That has got to be my absolute favorite feedback ever. For me, fun is an essential part of the creative process. In order to really be creative, you’ve got to be a little playful. We want to encourage play and honesty, and people can only do those things when they feel safe. When it comes to physical safety and quality of life, those are an absolute must. They aren’t even up for discussion. Beyond that though we like to try to really get to know everyone and build connections. One of my favorite parts of this shoot was just getting to know everyone and becoming not only crew-mates, but friends. The Biters team made this pretty easy, by being a team of exceptionally lovely humans. I’m still in touch with most people from the shoot, which doesn’t always happen, but I think it just speaks to the bonds we all formed with each other on set. Friendship is what makes being on set fun, and fun is what makes art great. On a more serious note though, having good relationships established is more important when there are problems or if something goes wrong. I want people to feel like they are able to bring issues to my attention. Whether it’s something big or even just something that makes them uncomfortable, it’s important that people know I want them to be happy, and I want to take care of them. If you’re upset it’s a lot easier to confide honestly with someone you trust and feel comfortable with than some mysterious EP you’ve seen hanging around the set who doesn’t even know your name.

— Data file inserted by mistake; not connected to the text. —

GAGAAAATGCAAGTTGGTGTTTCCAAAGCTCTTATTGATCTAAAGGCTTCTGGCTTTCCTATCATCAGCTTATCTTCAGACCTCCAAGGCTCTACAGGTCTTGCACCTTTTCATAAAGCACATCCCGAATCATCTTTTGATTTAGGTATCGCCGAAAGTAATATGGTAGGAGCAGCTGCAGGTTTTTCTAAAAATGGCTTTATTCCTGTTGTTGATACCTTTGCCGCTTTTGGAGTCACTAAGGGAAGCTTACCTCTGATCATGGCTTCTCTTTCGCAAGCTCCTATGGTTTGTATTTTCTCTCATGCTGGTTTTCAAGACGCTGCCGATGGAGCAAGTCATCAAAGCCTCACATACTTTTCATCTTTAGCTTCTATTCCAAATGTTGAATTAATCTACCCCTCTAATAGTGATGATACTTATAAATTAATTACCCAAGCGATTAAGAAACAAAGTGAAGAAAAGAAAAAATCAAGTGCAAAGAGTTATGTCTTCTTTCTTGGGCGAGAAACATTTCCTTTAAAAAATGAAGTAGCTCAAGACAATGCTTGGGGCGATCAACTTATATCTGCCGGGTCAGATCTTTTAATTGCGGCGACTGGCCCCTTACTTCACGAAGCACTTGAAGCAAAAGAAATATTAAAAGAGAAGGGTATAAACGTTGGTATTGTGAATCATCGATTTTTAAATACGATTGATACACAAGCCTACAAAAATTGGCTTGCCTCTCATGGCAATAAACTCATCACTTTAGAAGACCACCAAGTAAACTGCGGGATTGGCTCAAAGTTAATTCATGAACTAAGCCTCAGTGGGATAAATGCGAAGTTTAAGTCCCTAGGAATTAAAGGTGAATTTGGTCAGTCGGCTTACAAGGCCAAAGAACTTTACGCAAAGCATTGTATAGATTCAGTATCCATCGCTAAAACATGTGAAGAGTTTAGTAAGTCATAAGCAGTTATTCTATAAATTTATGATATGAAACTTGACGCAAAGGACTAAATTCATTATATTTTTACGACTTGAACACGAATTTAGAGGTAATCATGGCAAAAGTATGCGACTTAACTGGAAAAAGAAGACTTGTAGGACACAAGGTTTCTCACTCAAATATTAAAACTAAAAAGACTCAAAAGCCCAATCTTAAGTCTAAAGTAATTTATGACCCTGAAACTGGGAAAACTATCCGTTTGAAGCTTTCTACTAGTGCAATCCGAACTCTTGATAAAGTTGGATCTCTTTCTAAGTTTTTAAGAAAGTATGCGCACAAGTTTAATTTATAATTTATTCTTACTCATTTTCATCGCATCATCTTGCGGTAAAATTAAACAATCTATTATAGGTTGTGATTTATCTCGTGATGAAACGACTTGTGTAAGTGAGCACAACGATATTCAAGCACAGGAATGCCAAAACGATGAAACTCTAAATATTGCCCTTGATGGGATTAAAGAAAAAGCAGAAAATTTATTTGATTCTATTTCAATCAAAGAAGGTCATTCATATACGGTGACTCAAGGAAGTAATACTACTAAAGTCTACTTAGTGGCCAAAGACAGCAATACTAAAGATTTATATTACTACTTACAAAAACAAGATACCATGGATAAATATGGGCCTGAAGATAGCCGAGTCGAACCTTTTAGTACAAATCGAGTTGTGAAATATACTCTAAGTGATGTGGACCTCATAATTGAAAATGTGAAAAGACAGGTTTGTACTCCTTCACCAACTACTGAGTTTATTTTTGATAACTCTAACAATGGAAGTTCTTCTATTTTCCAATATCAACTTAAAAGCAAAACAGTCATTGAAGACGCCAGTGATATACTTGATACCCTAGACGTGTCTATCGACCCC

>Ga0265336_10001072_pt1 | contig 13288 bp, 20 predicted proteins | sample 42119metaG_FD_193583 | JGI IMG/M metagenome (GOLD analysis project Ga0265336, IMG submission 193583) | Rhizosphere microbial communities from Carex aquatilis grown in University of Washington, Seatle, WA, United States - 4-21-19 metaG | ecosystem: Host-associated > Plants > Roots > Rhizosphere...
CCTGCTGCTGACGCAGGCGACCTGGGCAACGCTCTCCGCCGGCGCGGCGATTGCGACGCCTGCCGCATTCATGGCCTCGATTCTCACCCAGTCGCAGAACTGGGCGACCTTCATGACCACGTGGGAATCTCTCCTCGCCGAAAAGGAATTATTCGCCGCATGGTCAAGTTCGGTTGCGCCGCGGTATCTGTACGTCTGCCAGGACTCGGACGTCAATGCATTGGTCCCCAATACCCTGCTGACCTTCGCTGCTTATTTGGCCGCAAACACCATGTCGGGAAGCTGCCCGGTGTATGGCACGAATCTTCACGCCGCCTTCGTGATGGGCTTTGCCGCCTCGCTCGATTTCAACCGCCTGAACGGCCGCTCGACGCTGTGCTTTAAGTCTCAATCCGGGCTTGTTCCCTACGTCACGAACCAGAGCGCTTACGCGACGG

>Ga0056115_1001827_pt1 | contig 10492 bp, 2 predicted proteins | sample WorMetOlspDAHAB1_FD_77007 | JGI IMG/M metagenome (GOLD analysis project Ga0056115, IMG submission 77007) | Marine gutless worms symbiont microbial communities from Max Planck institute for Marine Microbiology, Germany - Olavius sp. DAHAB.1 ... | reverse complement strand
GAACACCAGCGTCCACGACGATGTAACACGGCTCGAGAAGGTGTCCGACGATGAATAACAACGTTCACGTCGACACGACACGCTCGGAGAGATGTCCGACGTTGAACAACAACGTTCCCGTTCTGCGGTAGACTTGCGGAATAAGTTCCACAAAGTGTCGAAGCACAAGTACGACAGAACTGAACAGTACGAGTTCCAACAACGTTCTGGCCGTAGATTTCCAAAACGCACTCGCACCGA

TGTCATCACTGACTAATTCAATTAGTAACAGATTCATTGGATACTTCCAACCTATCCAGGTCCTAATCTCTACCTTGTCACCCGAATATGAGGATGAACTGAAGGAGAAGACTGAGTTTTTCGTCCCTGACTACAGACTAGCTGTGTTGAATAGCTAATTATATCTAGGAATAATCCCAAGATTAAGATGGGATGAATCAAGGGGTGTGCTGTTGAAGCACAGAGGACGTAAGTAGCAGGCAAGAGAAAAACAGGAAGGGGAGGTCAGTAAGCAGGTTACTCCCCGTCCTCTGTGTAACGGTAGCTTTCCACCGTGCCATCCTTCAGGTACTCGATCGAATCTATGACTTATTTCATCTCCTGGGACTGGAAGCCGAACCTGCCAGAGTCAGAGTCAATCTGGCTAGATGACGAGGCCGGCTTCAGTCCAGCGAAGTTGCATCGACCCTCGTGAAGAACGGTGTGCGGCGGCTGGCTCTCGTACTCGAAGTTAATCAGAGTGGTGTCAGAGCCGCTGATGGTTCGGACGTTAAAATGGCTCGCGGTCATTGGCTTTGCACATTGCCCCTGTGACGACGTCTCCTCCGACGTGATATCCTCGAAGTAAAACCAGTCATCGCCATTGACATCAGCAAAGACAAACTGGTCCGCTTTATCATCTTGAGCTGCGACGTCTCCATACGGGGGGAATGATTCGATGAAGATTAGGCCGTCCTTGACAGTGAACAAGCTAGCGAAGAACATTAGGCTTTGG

What was your favorite part of the entire process?